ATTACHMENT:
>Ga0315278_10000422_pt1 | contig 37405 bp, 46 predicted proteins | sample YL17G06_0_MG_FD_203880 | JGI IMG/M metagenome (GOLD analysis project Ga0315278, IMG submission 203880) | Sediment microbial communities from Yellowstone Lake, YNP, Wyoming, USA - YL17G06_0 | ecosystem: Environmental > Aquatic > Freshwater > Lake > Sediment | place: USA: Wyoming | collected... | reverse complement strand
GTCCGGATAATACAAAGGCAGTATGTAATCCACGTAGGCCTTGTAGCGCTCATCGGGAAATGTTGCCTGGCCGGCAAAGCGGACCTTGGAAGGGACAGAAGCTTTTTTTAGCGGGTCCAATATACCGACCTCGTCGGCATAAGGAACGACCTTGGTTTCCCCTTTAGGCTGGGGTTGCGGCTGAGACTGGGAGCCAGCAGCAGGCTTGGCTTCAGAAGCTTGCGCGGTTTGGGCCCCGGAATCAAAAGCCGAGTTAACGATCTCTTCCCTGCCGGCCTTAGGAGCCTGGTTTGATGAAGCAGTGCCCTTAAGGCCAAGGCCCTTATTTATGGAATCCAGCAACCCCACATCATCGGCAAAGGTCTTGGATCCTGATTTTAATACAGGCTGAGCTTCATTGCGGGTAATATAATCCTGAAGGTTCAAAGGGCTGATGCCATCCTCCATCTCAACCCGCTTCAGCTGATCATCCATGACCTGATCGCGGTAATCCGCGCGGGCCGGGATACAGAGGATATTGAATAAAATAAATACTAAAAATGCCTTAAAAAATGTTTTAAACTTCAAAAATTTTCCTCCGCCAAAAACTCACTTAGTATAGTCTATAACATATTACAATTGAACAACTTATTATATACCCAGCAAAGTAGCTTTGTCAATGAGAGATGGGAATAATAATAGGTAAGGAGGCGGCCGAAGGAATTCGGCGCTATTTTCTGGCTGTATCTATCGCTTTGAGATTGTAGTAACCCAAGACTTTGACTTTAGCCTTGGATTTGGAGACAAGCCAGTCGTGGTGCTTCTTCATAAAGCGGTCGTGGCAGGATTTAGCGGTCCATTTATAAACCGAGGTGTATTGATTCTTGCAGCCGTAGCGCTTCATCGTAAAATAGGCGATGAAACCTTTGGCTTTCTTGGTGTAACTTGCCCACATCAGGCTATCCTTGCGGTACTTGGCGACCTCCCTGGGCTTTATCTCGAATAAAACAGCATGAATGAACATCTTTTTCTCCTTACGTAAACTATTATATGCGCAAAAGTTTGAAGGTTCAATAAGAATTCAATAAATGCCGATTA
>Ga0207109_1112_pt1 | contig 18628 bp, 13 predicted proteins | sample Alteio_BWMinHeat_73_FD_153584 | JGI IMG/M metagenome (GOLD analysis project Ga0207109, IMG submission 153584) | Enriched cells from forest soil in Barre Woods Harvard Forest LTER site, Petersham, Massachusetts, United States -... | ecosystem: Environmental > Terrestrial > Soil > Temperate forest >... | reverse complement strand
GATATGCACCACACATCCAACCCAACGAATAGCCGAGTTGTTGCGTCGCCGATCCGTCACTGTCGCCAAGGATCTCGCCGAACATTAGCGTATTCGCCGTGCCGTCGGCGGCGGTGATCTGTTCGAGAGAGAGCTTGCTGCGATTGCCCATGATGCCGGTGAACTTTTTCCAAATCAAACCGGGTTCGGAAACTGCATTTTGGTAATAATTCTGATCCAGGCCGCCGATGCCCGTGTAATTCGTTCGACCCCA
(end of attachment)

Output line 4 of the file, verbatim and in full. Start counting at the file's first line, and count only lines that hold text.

GATATGCACCACACATCCAACCCAACGAATAGCCGAGTTGTTGCGTCGCCGATCCGTCACTGTCGCCAAGGATCTCGCCGAACATTAGCGTATTCGCCGTGCCGTCGGCGGCGGTGATCTGTTCGAGAGAGAGCTTGCTGCGATTGCCCATGATGCCGGTGAACTTTTTCCAAATCAAACCGGGTTCGGAAACTGCATTTTGGTAATAATTCTGATCCAGGCCGCCGATGCCCGTGTAATTCGTTCGACCCCA